2 seek vacant seat on council

Bank executive joins police officer in vying for slot left by mayor

Deadline to apply tomorrow

Westminster

May 31, 2001|By Maria Blackburn | Maria Blackburn,SUN STAFF

Thomas K. Ferguson, a former Carroll County bank president and CEO, is one of two candidates seeking an appointment to the Westminster Common Council.

Ferguson, who led Carroll County Bank & Trust Co. for 18 years before its purchase by BB&T Corp., has submitted a letter expressing his interest in the seat left vacant with Kevin E. Dayhoff's election as mayor.

Baltimore Police Sgt. Frank E. Wagner Jr., who finished last in the four-person race for two council seats on May 14, also has expressed interest in filling the remaining two years of Dayhoff's term.

Dayhoff resigned from the council on May 14 after being elected mayor. The council will vote on Dayhoff's replacement at its meeting June 11. The new council member will likely be sworn in that night.

Ferguson, 59, has never held elected office. He said yesterday that his love for the city and the urging of friends led him to submit his name.

"I've always had an interest in the city," said Ferguson, who has lived on Ridge Road with his wife, Sandy, since 1975.

He said he sees economic development and public safety as major issues.

"Economic development goes hand in glove with public safety," he said. "It doesn't do much good in attracting businesses and people here if they don't feel safe."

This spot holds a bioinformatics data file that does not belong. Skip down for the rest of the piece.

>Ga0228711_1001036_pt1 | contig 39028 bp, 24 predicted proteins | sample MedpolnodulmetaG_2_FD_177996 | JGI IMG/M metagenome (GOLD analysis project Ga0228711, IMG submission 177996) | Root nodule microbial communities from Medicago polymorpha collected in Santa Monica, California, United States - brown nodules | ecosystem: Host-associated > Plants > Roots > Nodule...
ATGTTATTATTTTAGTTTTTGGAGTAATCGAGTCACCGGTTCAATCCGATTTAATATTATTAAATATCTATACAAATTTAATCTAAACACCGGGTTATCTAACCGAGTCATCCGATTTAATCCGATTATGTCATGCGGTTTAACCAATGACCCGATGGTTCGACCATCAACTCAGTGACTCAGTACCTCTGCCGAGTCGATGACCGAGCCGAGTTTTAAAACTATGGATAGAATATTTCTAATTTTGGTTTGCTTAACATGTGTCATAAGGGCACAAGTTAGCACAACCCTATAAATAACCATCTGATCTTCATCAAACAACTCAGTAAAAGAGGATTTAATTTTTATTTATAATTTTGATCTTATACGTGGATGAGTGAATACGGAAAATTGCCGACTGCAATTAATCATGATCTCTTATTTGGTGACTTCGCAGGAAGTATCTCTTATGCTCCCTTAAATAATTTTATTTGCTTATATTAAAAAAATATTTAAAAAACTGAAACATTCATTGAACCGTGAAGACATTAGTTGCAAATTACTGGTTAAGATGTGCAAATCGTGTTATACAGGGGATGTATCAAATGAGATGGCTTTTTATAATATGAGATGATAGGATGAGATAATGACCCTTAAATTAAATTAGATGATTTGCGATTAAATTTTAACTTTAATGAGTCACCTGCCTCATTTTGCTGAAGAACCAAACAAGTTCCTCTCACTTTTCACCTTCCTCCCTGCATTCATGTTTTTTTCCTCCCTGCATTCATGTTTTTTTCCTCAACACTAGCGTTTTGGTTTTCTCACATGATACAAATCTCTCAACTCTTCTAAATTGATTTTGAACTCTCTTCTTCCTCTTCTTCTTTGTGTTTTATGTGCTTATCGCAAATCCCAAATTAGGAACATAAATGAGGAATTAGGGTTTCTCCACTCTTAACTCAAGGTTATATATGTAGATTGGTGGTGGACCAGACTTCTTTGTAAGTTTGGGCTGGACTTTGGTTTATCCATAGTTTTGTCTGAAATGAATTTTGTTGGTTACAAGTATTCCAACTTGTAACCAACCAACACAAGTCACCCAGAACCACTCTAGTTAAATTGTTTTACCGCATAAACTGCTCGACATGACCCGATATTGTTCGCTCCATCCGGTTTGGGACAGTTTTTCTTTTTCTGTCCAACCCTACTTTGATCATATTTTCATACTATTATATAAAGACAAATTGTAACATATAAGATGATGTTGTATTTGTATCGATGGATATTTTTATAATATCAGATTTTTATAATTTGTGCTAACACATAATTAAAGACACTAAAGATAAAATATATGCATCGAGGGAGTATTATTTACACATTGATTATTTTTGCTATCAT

Ferguson was president and chief executive officer of Mason-Dixon Bancshares Inc., Carroll County Bank & Trust's parent company from 1993 until 1999, when the bank was acquired by BB&T Corp. He is currently executive vice president for community development at BB&T. He also served as chairman of the Westminster Fire Department's $1.5 million capital campaign in 1997 for its new fire station on John Street.

In 1999, after Carroll County Bank & Trust Co. canceled the planned redevelopment with the city of the old Farmers Supply site because of its purchase by BB&T, Ferguson negotiated an agreement in which the bank gave the city $2.25 million to help find a new partner to develop the site.

"His experience, knowledge of the city and record of service to the community is top-notch," said Council President Damian L. Halstad.

Wagner, 41, has lived in Westminster for nine years and has worked on many presidential and statewide political campaigns. He is active in area soccer and softball organizations.

Wagner, who ran unsuccessfully for council in 1999, could not be reached for comment yesterday. In a previous interview, he expressed interest in making individual members of the council responsible for certain areas of the city and in reforming the city's police pension plan to make it more comprehensive.

"Frank is a very tenacious campaigner," Halstad said. "He is certainly very knowledgeable on public safety and has certainly shown an interest in serving on the council in the past."

The last time the council appointed a new member was in 1994, when L. Gregory Pecoraro was selected to fill the seat left vacant by Kenneth A. Yowan.

Yowan, who just stepped down after six years as mayor, moved from being council president to mayor after W. Benjamin Brown's election as county commissioner.

Council applicants must be at least 21 years old and have lived in the city for at least one year. Applications will be accepted until 4:30 p.m. tomorrow.

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